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Consumer Spending During Unemployment: Positive and Normative Implications

Using de-identified bank account data, we show that spending drops sharply at the large and predictable decrease in income arising from the exhaustion of unemployment insurance (UI) benefits. We use the high-frequency response to a predictable income decline as a new test to distinguish between alternative consumption models. The sensitivity of spending to income we document is inconsistent with rational models of liquidity-constrained households, but is consistent with behavioral models with present-biased or myopic households. Depressed spending after exhaustion also implies that the consumption-smoothing gains from extending UI benefits are four times larger than from raising UI benefit levels.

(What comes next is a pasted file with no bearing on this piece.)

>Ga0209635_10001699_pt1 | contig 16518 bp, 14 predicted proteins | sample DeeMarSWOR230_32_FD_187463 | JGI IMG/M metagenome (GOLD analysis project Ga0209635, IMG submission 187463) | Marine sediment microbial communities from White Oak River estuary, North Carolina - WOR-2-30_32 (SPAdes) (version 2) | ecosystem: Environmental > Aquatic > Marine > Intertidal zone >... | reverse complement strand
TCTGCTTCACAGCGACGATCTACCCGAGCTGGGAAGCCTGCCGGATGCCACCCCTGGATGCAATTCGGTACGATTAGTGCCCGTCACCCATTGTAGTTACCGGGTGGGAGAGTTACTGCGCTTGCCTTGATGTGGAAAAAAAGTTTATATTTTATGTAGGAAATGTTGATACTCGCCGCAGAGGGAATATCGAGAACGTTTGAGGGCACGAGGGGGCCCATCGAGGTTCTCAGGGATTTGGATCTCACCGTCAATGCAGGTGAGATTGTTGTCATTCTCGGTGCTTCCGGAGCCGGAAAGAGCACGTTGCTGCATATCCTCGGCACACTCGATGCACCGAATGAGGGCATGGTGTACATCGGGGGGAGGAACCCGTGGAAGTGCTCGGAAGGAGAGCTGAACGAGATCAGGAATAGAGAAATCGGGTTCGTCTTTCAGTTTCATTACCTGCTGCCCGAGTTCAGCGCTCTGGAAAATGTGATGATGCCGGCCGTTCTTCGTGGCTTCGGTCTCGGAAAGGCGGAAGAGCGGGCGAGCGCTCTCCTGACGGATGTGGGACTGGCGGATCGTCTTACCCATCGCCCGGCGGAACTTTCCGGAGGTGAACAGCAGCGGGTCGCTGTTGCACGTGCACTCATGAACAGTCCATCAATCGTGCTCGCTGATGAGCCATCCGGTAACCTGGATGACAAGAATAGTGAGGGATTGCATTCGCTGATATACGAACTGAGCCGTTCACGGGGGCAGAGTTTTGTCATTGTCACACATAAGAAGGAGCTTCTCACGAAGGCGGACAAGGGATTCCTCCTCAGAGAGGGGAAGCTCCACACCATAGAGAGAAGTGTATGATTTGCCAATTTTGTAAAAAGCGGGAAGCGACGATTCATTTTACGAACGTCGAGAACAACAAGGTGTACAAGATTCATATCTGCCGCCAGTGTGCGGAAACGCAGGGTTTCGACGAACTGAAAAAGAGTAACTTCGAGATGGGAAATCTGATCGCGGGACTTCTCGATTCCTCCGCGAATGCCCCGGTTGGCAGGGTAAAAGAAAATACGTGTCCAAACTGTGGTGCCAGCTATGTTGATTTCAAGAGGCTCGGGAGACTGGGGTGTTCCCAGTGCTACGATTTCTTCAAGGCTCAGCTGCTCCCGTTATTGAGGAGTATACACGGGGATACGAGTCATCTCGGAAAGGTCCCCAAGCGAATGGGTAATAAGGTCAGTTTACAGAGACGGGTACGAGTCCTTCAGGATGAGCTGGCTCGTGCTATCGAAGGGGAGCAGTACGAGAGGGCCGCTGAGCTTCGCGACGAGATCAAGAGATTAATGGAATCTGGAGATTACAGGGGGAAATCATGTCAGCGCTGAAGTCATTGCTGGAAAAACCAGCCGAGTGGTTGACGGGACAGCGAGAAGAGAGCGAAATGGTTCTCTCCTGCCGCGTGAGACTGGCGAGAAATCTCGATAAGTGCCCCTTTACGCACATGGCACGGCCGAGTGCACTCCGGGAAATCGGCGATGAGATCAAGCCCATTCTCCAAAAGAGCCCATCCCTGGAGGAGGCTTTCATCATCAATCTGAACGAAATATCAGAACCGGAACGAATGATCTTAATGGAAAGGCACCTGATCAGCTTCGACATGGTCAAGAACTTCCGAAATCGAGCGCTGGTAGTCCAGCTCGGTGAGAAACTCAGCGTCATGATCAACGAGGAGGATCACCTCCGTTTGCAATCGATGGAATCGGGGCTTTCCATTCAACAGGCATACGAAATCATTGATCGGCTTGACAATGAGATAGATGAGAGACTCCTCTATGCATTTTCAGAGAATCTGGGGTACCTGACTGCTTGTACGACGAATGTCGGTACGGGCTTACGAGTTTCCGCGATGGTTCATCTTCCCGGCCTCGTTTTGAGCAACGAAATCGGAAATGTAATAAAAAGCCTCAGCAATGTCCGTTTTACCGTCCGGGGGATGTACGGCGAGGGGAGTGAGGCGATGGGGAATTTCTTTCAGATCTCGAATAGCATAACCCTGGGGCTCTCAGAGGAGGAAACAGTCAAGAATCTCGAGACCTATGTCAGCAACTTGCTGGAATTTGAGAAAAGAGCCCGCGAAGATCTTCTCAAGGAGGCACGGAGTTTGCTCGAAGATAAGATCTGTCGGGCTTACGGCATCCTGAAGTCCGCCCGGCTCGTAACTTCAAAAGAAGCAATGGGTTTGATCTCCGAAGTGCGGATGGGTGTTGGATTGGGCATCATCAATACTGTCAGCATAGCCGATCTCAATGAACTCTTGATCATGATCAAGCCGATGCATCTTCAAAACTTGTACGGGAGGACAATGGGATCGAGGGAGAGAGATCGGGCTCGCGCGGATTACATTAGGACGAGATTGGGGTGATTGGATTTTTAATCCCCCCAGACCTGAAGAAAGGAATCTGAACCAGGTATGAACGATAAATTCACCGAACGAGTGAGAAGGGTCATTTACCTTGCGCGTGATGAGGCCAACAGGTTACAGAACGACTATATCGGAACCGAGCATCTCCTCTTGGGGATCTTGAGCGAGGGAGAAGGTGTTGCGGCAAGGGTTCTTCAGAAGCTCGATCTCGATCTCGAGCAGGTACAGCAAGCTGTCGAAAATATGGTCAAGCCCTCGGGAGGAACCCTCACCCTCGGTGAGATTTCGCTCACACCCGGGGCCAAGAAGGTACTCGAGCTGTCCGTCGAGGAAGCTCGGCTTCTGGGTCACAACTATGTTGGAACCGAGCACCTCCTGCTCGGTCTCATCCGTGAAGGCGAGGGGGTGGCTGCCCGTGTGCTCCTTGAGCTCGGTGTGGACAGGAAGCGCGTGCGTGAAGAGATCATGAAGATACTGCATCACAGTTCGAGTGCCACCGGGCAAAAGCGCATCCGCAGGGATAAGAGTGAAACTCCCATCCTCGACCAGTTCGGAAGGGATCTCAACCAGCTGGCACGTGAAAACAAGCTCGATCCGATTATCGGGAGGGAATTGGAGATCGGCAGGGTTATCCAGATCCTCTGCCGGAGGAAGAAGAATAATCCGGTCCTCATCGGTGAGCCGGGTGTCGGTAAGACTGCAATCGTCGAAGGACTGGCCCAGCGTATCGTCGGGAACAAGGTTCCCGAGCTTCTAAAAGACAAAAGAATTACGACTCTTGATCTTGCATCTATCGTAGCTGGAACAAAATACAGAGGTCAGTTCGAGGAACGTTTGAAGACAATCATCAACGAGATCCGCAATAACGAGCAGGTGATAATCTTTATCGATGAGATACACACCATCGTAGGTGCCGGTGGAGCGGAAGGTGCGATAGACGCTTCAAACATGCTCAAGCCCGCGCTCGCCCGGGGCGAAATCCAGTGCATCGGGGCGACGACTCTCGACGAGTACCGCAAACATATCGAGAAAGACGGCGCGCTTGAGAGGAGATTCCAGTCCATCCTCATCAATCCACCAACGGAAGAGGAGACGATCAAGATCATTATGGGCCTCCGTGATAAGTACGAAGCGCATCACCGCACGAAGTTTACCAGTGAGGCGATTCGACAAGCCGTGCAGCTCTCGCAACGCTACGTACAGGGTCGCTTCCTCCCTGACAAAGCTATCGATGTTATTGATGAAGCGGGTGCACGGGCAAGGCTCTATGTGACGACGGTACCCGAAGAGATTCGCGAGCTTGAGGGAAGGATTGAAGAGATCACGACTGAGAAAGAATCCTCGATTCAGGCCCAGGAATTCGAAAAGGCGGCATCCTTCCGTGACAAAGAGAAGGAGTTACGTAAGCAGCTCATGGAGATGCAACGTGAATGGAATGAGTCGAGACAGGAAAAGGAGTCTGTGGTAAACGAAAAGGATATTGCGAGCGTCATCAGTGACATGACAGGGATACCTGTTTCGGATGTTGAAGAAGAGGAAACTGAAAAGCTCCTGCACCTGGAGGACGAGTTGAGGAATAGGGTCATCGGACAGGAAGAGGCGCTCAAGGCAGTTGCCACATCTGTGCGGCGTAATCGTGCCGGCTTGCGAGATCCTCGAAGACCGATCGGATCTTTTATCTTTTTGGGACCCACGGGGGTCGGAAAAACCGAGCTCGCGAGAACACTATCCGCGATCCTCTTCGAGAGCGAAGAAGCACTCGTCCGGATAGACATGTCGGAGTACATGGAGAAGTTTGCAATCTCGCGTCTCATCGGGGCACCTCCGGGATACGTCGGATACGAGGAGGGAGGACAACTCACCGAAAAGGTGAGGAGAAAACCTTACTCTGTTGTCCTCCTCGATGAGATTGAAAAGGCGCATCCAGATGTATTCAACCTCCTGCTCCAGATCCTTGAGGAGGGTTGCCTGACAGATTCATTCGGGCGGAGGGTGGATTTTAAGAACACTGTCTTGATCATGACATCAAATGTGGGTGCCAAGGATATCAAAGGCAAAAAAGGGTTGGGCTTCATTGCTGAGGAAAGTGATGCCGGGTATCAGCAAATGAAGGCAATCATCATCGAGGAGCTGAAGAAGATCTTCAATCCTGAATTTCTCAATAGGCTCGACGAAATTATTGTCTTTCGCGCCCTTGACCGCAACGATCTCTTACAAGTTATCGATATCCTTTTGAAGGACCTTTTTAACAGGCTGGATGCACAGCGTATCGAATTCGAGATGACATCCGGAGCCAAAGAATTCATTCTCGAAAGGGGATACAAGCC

Authors: 
Peter Ganong, Chicago Harris School of Public Policy
Pascal Noel, University of Chicago Booth School of Business
Publication Date: 
February, 2019
HCEO Working Groups: 
Publication Status: 
Document Number: 
2019-006
File Description: 
First version, November 29, 2019